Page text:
By injecting itself into “OpIsrael,” AnonGhost may take the campaign into a more extreme direction. For example, AnonGhost has been unambiguous about supporting ISIS and has carried out hacks on its behalf. This activity differs from the Anonymous collective, which has launched cyber-campaigns to counter ISIS’ online presence. In January 2015, for example, theylaunched a campaign against Jihadist websites titled OpCharlieHebdo in response to terrorist attacks in France.

There are indications that AnonGhost and the broader Anonymous collective have even engaged in a cyber-conflict against each other; Mauritania Attacker, the ostensible leader of AnonGhost, claims to have hacked a group of Anonymous members known as “Anonymous Squad No.035,” the Serbian sub-division of Anonymous.Anonymous OpIsrael 2015

The apparent conflict between AnonGhost and the Anonymous collective, however, does not seem to have prevented them both from participating in this year’s “OpIsrael.” Opposition to Israel seems to be a common cause.

It is important to note that ADL is currently unaware of any specific cyber threat to the American Jewish community. Nevertheless, we are urging Jewish communities to revisit and reassess their cyber-security plans, measures, and procedures.

Related Information:

ADL Alerts U.S. Synagogues to Protect Against Online Hackers

ISIS Establishes A Cyber-Alliance With Anti-Israel Hackers

Hackers Post Anti-Semitism On U.S. Universities’ Websites

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March 26, 2015

ISIS Cyber Unit Announces More Hacks

Hacker(s) identifying as “ISIS cyber army” claimed responsibility for hacking fifty-one American websites on March 24.

Screenshot of the defaced websites

Screenshot of the defaced websites

Each of the hacked websites was defaced with the flag of the Islamic State of Iraq and Syria (ISIS), a statement that the website was “Hacked by Islamic State [sic],” and an e-mail address for the ISIS cyber army, the unit believed to be behind the cyber activities of ISIS. In the past, the ISIS cyber unit  claimed responsibility for involvement in a series of attacks against a number of Israeli websites.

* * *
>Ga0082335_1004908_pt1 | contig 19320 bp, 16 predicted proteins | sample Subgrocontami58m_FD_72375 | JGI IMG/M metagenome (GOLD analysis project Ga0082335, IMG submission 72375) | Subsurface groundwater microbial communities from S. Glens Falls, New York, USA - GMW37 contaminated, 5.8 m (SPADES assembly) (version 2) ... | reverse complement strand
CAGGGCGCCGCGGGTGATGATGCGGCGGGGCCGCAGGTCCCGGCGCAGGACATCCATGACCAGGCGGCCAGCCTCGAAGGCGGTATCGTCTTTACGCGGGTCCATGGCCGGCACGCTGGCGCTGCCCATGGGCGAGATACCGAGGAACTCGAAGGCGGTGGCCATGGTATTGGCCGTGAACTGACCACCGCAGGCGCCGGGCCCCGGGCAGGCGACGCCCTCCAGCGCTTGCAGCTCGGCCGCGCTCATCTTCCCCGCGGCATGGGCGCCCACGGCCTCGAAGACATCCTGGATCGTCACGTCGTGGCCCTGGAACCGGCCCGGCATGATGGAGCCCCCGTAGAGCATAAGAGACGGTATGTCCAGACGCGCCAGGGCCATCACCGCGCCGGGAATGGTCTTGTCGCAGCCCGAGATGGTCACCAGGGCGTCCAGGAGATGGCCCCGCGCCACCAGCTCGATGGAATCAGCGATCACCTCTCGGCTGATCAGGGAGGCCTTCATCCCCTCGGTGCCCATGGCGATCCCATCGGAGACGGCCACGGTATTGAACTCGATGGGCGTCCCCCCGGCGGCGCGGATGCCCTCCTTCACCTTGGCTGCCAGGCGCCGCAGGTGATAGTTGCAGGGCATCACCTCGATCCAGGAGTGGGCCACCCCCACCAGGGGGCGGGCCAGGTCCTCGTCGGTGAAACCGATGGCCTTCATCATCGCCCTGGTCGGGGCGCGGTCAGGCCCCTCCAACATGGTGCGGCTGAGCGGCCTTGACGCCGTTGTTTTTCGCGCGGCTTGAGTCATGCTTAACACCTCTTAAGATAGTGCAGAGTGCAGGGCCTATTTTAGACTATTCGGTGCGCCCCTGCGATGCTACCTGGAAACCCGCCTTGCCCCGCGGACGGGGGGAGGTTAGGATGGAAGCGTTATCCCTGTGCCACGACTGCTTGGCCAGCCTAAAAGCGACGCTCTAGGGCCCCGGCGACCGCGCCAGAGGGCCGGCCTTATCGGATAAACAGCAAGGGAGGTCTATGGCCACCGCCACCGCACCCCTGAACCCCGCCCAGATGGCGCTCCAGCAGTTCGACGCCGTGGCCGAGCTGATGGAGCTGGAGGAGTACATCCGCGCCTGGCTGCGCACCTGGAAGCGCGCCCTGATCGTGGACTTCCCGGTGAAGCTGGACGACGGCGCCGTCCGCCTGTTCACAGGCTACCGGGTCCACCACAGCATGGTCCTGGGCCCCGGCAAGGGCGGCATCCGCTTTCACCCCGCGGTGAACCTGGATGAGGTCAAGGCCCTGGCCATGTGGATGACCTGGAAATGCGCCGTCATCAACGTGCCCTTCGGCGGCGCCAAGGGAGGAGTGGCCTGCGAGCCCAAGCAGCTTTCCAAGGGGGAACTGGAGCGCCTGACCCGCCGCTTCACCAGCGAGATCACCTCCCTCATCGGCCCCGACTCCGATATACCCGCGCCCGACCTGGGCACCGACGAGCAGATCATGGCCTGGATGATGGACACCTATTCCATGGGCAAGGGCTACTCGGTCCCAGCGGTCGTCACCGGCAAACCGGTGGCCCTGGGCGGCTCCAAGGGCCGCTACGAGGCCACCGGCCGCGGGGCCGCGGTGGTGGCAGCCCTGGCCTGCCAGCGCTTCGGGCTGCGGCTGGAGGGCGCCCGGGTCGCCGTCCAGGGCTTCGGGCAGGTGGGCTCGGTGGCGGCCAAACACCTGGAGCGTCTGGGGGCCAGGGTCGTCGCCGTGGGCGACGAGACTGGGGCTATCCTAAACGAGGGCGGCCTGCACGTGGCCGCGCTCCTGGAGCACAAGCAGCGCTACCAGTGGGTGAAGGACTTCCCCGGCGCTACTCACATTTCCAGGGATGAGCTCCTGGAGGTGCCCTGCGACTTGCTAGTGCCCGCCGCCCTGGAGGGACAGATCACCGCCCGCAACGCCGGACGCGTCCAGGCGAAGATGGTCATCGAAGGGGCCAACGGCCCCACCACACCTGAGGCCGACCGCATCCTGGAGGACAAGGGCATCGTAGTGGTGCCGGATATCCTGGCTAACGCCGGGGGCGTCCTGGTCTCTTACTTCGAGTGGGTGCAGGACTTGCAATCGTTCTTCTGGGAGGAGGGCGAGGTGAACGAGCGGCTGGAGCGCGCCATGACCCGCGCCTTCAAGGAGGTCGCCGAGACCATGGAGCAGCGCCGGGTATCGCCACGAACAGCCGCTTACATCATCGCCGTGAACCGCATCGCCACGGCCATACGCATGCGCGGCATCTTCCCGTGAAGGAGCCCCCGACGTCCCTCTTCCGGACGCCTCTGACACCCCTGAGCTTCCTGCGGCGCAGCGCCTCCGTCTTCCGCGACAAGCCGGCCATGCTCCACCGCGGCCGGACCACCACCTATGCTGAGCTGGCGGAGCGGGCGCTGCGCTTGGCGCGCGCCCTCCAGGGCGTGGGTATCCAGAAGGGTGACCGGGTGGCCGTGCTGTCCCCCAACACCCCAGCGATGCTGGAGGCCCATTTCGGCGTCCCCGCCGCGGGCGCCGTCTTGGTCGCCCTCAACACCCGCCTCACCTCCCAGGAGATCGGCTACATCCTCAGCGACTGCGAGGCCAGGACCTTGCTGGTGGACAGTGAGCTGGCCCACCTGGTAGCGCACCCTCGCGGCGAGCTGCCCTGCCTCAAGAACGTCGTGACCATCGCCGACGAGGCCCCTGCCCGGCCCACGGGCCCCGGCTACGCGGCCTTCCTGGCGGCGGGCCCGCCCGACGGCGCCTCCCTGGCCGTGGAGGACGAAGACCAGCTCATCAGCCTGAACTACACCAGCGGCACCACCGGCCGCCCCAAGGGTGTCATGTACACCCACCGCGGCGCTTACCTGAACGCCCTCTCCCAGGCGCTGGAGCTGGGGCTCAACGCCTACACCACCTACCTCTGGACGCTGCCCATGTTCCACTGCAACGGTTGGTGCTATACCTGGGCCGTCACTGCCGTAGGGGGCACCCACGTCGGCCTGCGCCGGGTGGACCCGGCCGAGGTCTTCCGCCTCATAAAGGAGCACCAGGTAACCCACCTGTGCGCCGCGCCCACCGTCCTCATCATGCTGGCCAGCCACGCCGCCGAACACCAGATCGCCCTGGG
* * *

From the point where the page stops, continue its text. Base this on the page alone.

The recent ISIS cyber-attack targeted a variety of websites, ranging from simple online retail stores to forums to help pregnant women—all websites perceived to be technically vulnerable.While the attack does not show a high level of technical capabilities by ISIS, it demonstrates their commitment to engaging directly in cyber warfare.

Tweet from ISIS Cyber Army: "...message to the dog of the Jews, #Obama"

Tweet from ISIS Cyber Army: “…message to the dog of the Jews, #Obama”

According to a tweet by the ISIS_cyberarmy Twitter account , the recent cyber-attackwas a message to “the dog of the Jews, Obama.” ISIS and its supporters have regularly referred to President Obama as a “mule of the Jews,” and the phrase “dog of the Jews” may be a variant of this.

The ISIS_cyberarmy Twitter account, which appears to have been suspended as of March 25, was previously followed by more than a thousand ISIS supporters.The account published the urls of the hacked websites and linked to a statement on justpaste.it, a file-sharing website regularly used by ISIS and its supporters to post information, which also included the list of hacked websites and the seal of what appears to be the ISIS cyber army. The statement on justpaste.it started with an Islamic prayer in Arabic and included the seal of the ISIS cyber army.

Recordings showing the defaced websites were also posted on Aljyyosh (“the armies” in Ara­bic), an online forum for Arab hackers, which in the past has been a hub for anti-Israel and anti-Jewish hackers. The videos show the hacked websites defaced with ISIS flags and an e-mail address of the ISIS cyber army.

In the past, several prominent hacker groups launched cyber-attacks in support of ISIS, but recently ISIS escalated its cyber activity by claiming direct responsibility for hacking personal information of 100 American military personnel and publishing the information on a “hit list.” These hackings are the latest example of what appears to be direct activity by ISIS’s cyber unit.Earlier this year, social media accounts of the U.S. military’s Central Command were hacked by a group that claimed to be acting in support of ISIS.

This capability to engage in cyber-attacks may be a reflection of ISIS’s calls for support from individuals with various skills, from media experts to doctors, to join and contribute to the group and its territory however they can.

The tactic of hacking U.S. websites may also be related to ISIS’s calls for small-scale and lone-wolf attacks against the U.S. and its interests. In the past, ISIS has recruited outside hackers and hacking groups to undertake such cyber-attacks on its behalf.

Promoting the hackings of American websites with anti-Semitic language demonstrates how ISIS’s anti-Semitic sentiment extends into its subdivisions, including its cyber arm. Like other Islamic extremist terror groups, ISIS has been known to use anti-Semitism to appeal to followers.